Sunday, February 2, 2014


The plant distilled to make tequila is called "Weber's Blue Agave", named by a German botanist, Franz Weber, who classified the plant in the early 1900's. Our name is Weber, so our boat, Agave Azul is Weber's Blue Agave! We know it's a stretch, but we enjoy tequila and coming up with a good boat name isn't easy.

Blue Agave plants - Tequila, Jalisco, Mexico

The town of Tequila is just a few hours from where we were anchored in Banderas Bay, so we rented a car, made a hotel reservation and drove to the mountains to learn about tequila.

We turned off the main road outside Tequila hoping to watch the harvesting process. Although we didn't see the jimadores harvesting the plant in the field, we did see the end result, a tractor bringing dozens of 10 - 12 year old harvested plants to a waiting truck. The harvested plants are called piñas for their resemblance to pineapple, piña in Spanish.

Delivering harvested piñas

Up close and personal with the Blue Agave - yes, the pointy ends are very sharp!

At the Herradura Hacienda we watched a traditionally dressed jimador removing the leaves using an ultra sharp flat blade called a coa de jima. The jimador's job involves a lot of hard work in the field, but it's a well paid, highly respected job.

Jimador at work - Herradura Hacienda

Below is a photo of the piñas being readied for the next step in the process, a 48-hour steam in a stone oven. Each oven holds 52 tons of piñas, enough to make about 7,500 liters of tequila.

Cutting the larger piñas down to size for the oven - La Cofradia distillery

Oven loaded with uncooked piñas

The piñas after steaming

The steaming process converts natural carbohydrates and starches into fermentable sugars making the fibrous piñas very sweet - a tequila lover's candy bar.

Sampling the steamed agave - Herradura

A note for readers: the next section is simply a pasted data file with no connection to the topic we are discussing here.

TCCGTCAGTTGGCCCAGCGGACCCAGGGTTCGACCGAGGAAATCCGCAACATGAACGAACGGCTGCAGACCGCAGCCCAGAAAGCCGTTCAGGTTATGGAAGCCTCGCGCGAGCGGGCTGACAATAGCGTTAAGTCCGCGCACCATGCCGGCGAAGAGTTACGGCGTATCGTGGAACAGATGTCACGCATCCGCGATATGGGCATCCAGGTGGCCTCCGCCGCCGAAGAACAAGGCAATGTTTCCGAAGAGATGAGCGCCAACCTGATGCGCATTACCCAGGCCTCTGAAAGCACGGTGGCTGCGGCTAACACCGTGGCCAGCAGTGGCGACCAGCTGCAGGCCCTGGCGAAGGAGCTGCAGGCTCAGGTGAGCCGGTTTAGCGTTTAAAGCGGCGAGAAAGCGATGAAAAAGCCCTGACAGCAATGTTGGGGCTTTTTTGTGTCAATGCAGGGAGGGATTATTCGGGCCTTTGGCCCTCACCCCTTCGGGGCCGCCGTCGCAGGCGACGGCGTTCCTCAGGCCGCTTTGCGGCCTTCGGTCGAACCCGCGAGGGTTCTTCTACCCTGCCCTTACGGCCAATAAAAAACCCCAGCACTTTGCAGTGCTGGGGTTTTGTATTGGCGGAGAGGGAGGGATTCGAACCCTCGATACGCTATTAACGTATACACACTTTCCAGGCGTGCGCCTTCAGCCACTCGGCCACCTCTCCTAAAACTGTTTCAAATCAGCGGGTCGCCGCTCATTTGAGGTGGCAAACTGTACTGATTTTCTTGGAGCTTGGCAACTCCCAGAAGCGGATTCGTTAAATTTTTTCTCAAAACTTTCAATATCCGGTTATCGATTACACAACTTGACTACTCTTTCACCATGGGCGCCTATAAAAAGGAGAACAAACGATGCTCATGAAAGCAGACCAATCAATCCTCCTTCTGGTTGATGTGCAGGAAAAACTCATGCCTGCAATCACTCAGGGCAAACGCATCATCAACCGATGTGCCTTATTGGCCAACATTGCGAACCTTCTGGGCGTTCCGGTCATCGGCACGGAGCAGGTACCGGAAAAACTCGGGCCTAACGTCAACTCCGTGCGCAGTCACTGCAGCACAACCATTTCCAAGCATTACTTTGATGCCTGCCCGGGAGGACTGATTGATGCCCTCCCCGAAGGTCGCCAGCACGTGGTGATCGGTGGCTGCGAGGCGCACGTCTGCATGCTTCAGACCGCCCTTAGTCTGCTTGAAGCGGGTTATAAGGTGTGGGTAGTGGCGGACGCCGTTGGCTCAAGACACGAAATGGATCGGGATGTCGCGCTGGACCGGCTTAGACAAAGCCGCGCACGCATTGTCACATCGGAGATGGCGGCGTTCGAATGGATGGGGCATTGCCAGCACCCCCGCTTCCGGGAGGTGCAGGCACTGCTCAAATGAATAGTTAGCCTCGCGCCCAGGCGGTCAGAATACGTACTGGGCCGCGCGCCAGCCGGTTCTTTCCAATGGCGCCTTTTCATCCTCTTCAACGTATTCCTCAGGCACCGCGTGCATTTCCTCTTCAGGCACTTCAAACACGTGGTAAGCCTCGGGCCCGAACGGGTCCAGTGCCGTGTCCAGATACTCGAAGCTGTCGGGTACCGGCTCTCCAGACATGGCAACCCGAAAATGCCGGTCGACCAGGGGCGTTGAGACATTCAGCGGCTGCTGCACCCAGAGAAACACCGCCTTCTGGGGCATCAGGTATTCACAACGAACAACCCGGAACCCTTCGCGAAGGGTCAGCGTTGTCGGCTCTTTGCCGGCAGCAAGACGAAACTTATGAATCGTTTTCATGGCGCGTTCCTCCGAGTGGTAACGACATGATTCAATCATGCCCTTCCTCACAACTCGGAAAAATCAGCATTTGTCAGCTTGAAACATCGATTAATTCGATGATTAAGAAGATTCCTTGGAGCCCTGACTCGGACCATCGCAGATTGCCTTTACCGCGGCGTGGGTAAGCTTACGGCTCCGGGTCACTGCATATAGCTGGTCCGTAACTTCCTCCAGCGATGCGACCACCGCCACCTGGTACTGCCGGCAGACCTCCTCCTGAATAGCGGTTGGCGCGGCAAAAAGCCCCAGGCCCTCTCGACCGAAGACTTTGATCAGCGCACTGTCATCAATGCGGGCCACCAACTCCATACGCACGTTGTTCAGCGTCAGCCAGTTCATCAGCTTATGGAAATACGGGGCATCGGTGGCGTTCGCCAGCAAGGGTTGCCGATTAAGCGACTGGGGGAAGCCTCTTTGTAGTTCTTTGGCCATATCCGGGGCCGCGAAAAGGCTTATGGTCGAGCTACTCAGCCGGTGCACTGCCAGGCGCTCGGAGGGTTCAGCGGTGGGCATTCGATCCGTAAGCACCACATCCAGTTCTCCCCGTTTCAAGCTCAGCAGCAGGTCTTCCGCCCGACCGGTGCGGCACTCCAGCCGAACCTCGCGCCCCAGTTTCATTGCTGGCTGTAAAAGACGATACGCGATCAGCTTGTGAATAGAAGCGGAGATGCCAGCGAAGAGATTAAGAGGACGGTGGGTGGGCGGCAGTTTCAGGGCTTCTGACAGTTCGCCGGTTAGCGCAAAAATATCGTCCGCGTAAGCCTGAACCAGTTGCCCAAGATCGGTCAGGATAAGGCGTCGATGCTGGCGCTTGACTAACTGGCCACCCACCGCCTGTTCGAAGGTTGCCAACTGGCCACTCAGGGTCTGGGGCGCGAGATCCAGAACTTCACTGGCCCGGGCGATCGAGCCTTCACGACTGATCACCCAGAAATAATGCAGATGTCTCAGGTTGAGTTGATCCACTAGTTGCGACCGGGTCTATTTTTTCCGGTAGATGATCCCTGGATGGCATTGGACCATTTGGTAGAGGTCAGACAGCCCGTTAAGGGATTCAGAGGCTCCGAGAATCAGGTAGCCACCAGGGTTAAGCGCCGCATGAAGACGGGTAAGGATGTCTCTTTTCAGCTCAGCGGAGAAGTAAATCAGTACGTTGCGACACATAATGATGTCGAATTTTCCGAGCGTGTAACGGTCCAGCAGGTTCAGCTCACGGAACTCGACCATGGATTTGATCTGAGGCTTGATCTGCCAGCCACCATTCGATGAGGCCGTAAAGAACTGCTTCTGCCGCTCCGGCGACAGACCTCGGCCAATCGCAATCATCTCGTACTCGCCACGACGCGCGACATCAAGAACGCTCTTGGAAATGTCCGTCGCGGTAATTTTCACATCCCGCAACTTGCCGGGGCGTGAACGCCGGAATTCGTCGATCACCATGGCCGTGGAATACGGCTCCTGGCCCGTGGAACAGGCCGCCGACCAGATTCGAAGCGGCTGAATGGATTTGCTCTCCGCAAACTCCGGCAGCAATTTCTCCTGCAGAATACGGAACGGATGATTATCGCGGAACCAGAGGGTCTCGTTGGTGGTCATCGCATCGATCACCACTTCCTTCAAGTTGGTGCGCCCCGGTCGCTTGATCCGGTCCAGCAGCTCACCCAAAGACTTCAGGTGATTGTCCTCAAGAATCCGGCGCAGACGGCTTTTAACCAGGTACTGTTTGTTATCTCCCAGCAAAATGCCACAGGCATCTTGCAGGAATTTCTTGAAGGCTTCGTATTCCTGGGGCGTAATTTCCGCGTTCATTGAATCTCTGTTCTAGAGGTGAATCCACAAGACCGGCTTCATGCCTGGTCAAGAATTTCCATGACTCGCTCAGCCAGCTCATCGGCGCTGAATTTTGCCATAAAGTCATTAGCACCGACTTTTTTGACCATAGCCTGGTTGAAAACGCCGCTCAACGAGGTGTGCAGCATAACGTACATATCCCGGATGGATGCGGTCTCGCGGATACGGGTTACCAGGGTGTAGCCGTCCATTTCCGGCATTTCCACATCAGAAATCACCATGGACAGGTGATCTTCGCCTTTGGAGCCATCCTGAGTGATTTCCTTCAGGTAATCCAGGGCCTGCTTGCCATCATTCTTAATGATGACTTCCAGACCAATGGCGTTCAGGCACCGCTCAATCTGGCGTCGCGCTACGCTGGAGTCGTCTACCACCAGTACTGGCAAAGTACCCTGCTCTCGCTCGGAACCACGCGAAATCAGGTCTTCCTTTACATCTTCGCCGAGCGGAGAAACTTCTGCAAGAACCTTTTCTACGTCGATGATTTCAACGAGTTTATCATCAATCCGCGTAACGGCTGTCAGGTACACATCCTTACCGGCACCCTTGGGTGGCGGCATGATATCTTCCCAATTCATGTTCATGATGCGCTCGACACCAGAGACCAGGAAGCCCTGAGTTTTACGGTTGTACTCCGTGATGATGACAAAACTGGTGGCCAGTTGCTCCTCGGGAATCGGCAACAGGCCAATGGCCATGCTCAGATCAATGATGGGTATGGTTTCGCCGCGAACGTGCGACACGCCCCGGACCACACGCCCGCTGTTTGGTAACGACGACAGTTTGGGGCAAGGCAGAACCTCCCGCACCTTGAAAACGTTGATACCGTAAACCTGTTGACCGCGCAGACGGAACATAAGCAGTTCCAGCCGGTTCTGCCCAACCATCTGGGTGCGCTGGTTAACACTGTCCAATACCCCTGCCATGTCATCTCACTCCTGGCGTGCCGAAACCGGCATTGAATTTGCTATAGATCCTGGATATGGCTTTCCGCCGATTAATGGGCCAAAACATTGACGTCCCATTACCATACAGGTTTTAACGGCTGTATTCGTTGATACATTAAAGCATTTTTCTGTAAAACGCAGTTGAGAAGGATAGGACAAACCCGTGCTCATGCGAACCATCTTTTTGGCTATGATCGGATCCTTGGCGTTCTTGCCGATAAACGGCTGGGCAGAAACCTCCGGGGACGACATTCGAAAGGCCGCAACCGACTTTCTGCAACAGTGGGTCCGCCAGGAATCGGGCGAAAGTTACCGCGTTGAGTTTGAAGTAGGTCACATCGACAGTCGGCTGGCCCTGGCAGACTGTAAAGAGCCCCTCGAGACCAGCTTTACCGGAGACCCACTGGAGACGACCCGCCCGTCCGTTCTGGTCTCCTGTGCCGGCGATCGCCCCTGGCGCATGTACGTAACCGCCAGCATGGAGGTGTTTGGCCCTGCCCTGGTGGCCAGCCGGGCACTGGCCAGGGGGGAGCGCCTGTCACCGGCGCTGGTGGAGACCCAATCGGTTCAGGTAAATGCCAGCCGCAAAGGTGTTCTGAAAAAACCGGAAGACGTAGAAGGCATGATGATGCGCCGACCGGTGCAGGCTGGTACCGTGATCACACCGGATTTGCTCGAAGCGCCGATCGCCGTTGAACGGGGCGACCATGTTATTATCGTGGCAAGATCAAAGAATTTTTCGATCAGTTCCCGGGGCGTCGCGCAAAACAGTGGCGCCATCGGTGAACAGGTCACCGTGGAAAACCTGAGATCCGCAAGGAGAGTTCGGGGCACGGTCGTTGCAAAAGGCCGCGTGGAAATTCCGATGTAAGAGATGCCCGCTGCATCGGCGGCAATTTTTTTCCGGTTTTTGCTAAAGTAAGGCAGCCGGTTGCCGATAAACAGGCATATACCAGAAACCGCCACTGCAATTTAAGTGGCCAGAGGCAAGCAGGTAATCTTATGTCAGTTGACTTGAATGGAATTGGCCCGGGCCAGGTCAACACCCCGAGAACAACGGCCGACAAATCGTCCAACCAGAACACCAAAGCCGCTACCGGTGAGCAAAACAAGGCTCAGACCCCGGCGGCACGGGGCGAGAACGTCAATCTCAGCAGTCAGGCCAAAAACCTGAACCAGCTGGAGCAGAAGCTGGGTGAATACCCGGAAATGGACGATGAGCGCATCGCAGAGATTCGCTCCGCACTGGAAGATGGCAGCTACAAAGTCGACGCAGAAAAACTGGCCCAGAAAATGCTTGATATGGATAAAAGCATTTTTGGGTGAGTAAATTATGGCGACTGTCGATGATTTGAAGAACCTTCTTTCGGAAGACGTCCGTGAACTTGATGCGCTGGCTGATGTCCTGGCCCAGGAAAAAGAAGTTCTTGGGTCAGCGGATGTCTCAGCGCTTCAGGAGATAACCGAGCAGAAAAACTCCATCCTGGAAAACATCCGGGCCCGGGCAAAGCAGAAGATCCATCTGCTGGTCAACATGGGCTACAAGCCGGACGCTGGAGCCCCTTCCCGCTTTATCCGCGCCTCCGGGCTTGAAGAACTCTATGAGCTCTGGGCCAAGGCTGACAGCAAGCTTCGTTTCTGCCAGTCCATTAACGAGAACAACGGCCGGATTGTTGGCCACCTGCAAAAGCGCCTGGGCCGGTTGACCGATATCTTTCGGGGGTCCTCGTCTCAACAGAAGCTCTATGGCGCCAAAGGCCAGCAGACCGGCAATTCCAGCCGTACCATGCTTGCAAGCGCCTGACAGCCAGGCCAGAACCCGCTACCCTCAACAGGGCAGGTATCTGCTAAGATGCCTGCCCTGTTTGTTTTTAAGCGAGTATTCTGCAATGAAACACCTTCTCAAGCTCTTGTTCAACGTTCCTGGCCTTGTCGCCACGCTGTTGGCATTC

To extract the juice the fibrous plants are mechanically shredded and water is added.

The modern way to mill the piñas - La Cofradia

One distillery on our must-stop list was Los Abuelos ("the grandfathers"), also called La Fortaleza. It is the only remaining tequila distillery that mills the piñas the old way, using a heavy stone wheel called a tahona. The stone used to be moved by men, then animals and now a small tractor.

The old fashioned way to extract the juice

The distillery, Los Abuelos, was closed in 1968 because the traditional process was too inefficient. In 1999 the fifth-generation owner decided to restore the old distillery to produce artisan tequilas.  

"Where tequila is made as my great great grandfather did."

Fermentation is next, where the sugars are turned into alcohol. The liquid from the shredded piñas is called "mosto", which is the color of mud.  

Mosto liquid from the piña milling process

A 3-10 day fermentation turns the mosto into a 5% alcohol solution

The next step is distillation. The liquid is distilled two or three times to remove impurities and to increase alcohol level.

Stills at La Cofradia

The first distillation converts the mosto into "ordinario" which still contains undesirable toxins. The second distillation turns the ordinario into tequila with a 55 to 60% alcohol level. Distilled water is added to the tequila to bring it down to a 40% alcohol level.

At this point the "Blanco" tequila is ready for bottling. "Reposado" tequila will be rested for 2 months to a year in used American oak whisky barrels. "Añejo" is aged in oak barrels for 1 to 3 years.

Mosto   >   Ordinario   >   Tequila

One of our visits was to Herradura, the 3rd largest tequila producer. The stills in this ultra modern facility are capable of producing 60,000 liters of tequila per day.

Stills at Herradura

By contrast, the stills at Los Abuelos produce about the same amount of tequila in a year that Herradura produces in one day.

Stills at Los Abuelo

When we were at Herradura we asked our guide if there were any small distillers nearby that made good tequila. She said there was one, Miravalle, that made excellent tequila and charged very low prices. We told her we'd looked for Miravalle but didn't see the sign. She said there was no sign - we just had to keep taking right turns off the highway until we found it, which we finally did. 

The guard unlocked the gate and gave us a puzzled look. We asked if we could buy some tequila, so he let us in to the guard shack. Then we asked if we could taste their tequila. Out came the plastic beer cups, he pulled an open bottle off the shelf and we tasted some amazingly good tequila. We bought a few bottles and halfway home we realized we'd made a big mistake - we should have bought a case!

Herradura Gran Imperio Reposado / Fortaleza (Los Abuelos) Reposado & Añejo / Miravalle Reposado & Añejo

Los Abuelos Autentico Artesanal Elaborado en Tahona

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